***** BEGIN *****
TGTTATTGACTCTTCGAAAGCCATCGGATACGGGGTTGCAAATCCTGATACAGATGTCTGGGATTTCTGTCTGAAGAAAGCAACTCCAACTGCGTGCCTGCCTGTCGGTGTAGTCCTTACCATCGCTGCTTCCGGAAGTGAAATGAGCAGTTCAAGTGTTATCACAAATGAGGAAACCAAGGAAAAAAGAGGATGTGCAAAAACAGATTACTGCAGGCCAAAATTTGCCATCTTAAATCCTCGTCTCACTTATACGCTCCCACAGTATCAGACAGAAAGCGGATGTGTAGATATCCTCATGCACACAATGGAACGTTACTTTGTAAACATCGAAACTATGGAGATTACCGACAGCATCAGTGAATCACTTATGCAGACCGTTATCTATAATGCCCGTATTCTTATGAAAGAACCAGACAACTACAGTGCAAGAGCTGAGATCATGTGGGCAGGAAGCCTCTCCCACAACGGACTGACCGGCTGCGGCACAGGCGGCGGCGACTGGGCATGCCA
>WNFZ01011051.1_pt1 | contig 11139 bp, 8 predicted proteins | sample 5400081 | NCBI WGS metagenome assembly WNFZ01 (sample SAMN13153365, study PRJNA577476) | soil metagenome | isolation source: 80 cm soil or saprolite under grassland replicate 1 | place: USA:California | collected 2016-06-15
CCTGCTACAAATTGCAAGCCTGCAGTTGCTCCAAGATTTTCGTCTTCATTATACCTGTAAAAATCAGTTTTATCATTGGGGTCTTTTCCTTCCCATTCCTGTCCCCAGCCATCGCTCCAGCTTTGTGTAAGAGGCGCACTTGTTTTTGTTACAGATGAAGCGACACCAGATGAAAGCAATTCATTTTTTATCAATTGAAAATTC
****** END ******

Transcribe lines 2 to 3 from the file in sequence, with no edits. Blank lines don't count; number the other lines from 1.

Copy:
>WNFZ01011051.1_pt1 | contig 11139 bp, 8 predicted proteins | sample 5400081 | NCBI WGS metagenome assembly WNFZ01 (sample SAMN13153365, study PRJNA577476) | soil metagenome | isolation source: 80 cm soil or saprolite under grassland replicate 1 | place: USA:California | collected 2016-06-15
CCTGCTACAAATTGCAAGCCTGCAGTTGCTCCAAGATTTTCGTCTTCATTATACCTGTAAAAATCAGTTTTATCATTGGGGTCTTTTCCTTCCCATTCCTGTCCCCAGCCATCGCTCCAGCTTTGTGTAAGAGGCGCACTTGTTTTTGTTACAGATGAAGCGACACCAGATGAAAGCAATTCATTTTTTATCAATTGAAAATTC